The walk back is another loop on what looks like a recently made path through the trees and back up to the new castle. All in all a really nice walk. Reggie seemed to get on with all the other dogs, and that is itself unusual. You can't like everyone you meet so why expect dogs to do so?

Claire had a look in the shop and I sat outside and waited for her to buy a plant for the garden. Then it was home, almost the reverse of the way we had driven over.

Now it's back to work and we can plan next weekend's staycation visit.

Posted by InvictaMoto 02:31 Archived in England Tagged national_trust scotney_castle Comments (0)

Mount Ephraim Gardens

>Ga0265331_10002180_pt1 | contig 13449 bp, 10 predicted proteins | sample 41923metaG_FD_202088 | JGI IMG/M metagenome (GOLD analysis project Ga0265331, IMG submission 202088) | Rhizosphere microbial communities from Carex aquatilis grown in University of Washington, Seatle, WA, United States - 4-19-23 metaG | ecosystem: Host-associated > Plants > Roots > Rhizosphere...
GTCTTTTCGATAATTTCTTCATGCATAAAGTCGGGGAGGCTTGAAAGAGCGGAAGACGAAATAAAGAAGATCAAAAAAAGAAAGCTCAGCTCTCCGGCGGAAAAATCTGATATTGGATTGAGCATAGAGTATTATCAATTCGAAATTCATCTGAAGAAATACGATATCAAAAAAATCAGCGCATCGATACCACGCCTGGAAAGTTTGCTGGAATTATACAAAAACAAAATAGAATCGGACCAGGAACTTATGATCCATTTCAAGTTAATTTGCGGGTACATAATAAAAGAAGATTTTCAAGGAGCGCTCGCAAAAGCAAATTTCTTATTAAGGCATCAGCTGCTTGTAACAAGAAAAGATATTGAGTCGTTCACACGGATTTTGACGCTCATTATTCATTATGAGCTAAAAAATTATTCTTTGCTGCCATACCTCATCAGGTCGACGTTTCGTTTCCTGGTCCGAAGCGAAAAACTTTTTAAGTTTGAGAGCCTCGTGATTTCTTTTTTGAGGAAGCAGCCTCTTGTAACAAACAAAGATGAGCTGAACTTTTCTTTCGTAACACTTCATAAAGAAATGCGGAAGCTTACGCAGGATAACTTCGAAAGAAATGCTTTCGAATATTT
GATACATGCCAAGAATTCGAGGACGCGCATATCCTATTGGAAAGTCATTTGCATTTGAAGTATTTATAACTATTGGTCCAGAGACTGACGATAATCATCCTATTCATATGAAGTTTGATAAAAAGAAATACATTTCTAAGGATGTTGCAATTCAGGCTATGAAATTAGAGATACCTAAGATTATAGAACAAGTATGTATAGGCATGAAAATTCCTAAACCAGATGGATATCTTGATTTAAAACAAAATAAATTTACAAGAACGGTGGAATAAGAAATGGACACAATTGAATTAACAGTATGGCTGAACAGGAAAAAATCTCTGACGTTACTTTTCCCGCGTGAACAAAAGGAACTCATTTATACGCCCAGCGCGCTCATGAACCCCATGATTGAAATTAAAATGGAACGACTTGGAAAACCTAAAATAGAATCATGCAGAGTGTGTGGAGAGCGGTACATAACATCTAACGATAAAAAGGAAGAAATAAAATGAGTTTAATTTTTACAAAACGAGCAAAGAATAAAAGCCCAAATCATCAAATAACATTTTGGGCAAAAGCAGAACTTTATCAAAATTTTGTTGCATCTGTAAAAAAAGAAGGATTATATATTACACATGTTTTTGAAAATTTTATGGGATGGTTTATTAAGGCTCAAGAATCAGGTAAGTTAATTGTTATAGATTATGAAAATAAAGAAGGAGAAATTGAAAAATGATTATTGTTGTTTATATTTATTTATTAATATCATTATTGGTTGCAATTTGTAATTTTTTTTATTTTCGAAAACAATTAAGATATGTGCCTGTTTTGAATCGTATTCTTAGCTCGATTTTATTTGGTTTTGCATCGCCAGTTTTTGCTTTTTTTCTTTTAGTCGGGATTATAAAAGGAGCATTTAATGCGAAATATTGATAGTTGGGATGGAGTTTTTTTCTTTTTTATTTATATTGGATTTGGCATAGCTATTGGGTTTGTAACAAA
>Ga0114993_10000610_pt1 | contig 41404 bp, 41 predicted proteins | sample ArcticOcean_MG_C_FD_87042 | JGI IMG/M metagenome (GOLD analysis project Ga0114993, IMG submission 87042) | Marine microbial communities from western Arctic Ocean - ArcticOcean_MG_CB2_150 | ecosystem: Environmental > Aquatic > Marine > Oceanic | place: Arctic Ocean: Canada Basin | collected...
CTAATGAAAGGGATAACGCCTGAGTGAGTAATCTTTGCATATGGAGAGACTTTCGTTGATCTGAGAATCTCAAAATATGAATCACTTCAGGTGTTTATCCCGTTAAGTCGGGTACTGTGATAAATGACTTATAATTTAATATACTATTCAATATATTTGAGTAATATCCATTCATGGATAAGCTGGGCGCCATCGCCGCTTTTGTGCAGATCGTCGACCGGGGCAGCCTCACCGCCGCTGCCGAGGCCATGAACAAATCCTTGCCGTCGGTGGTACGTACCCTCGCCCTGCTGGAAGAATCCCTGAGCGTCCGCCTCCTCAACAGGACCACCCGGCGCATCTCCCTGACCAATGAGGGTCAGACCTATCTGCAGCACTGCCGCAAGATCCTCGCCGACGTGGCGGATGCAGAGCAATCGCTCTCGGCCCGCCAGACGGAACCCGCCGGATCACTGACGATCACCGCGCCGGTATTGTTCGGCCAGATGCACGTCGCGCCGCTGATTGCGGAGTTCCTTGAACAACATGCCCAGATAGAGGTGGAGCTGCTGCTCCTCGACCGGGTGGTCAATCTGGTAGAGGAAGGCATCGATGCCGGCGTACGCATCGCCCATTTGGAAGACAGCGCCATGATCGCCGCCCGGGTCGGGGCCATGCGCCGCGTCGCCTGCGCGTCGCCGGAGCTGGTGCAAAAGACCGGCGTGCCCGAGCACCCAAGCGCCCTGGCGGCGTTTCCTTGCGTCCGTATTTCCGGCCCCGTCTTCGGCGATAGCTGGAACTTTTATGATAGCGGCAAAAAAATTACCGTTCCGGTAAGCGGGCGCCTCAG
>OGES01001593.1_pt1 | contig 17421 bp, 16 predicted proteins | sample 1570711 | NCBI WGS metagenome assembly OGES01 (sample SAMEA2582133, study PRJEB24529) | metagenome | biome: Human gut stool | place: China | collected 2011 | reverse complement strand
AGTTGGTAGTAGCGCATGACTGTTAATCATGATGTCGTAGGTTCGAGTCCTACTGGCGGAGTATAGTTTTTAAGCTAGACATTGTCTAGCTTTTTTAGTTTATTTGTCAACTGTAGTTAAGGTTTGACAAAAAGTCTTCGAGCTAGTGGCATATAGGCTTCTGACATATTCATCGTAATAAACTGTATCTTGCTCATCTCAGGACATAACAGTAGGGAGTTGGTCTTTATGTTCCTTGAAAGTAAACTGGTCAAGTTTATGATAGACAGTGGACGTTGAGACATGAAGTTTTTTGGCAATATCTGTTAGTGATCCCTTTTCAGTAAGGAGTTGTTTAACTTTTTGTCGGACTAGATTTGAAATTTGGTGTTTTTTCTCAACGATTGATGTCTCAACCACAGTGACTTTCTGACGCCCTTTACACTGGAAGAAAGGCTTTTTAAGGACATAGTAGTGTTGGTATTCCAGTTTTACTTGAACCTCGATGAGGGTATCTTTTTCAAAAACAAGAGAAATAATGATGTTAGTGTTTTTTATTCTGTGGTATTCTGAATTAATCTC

sunny 22 °C
View Rocket 2020 on InvictaMoto's travel map.

The school holidays were coming to an end. The Government decided that all pupils and students would be back in full time education from September's usual start of the school year.

It also meant that I had to go back to work as well. I currently work in Schools ICT for a London Borough. I have been on a term-time only contract since April 1st 2019. I get the same holidays as the kids and get paid a reduced annual salary as my holidays are more than the standard paid-holiday allowance.

This staycation was after the lockdown across England for Covid-19 was relaxed. Places started to open up but with restricted access and often with pre-booked access.

Mount Ephraim Gardens is in north Kent. Not too far from home and was perfect for a staycation and is dog-friendly. Acres of gardens and park land to walk around and see some planting, some walking and of course a tea-room.